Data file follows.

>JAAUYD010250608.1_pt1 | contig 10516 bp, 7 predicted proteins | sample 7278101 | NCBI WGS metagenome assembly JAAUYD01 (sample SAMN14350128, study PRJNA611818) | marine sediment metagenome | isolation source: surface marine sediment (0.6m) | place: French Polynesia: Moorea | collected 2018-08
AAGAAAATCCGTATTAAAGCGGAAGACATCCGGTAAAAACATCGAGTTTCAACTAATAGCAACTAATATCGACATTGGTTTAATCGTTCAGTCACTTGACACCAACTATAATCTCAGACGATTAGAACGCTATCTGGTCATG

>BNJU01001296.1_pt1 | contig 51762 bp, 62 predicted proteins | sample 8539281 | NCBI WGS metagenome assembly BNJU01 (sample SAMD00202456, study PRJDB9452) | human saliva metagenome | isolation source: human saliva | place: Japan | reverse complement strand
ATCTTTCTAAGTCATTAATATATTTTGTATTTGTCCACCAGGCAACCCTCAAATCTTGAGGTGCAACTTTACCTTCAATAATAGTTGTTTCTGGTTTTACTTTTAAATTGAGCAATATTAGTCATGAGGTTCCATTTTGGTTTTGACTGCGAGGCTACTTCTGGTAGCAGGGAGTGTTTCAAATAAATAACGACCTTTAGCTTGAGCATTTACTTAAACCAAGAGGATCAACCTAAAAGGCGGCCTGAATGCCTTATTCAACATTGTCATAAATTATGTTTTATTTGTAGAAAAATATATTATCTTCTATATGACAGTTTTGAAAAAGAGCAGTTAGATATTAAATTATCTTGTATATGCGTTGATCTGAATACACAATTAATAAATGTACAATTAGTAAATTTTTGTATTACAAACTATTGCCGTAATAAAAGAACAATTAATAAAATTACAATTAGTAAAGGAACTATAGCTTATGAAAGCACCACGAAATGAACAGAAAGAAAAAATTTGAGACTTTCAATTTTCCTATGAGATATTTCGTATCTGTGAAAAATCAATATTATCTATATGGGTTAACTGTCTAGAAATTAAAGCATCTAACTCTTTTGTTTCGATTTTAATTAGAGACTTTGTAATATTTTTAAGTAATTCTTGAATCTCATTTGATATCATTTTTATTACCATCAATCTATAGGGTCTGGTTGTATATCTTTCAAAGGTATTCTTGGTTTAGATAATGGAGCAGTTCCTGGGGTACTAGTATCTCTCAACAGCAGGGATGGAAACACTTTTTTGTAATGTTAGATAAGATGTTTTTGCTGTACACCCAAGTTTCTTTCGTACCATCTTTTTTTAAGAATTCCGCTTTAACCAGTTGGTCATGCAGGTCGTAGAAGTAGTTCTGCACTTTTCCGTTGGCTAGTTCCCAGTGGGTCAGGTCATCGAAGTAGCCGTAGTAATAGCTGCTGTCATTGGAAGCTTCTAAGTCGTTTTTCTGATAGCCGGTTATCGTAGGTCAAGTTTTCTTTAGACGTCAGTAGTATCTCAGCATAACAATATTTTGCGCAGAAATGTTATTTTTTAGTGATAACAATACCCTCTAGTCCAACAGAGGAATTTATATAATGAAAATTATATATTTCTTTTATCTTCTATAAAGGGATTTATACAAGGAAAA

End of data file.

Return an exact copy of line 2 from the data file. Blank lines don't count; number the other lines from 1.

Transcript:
AAGAAAATCCGTATTAAAGCGGAAGACATCCGGTAAAAACATCGAGTTTCAACTAATAGCAACTAATATCGACATTGGTTTAATCGTTCAGTCACTTGACACCAACTATAATCTCAGACGATTAGAACGCTATCTGGTCATG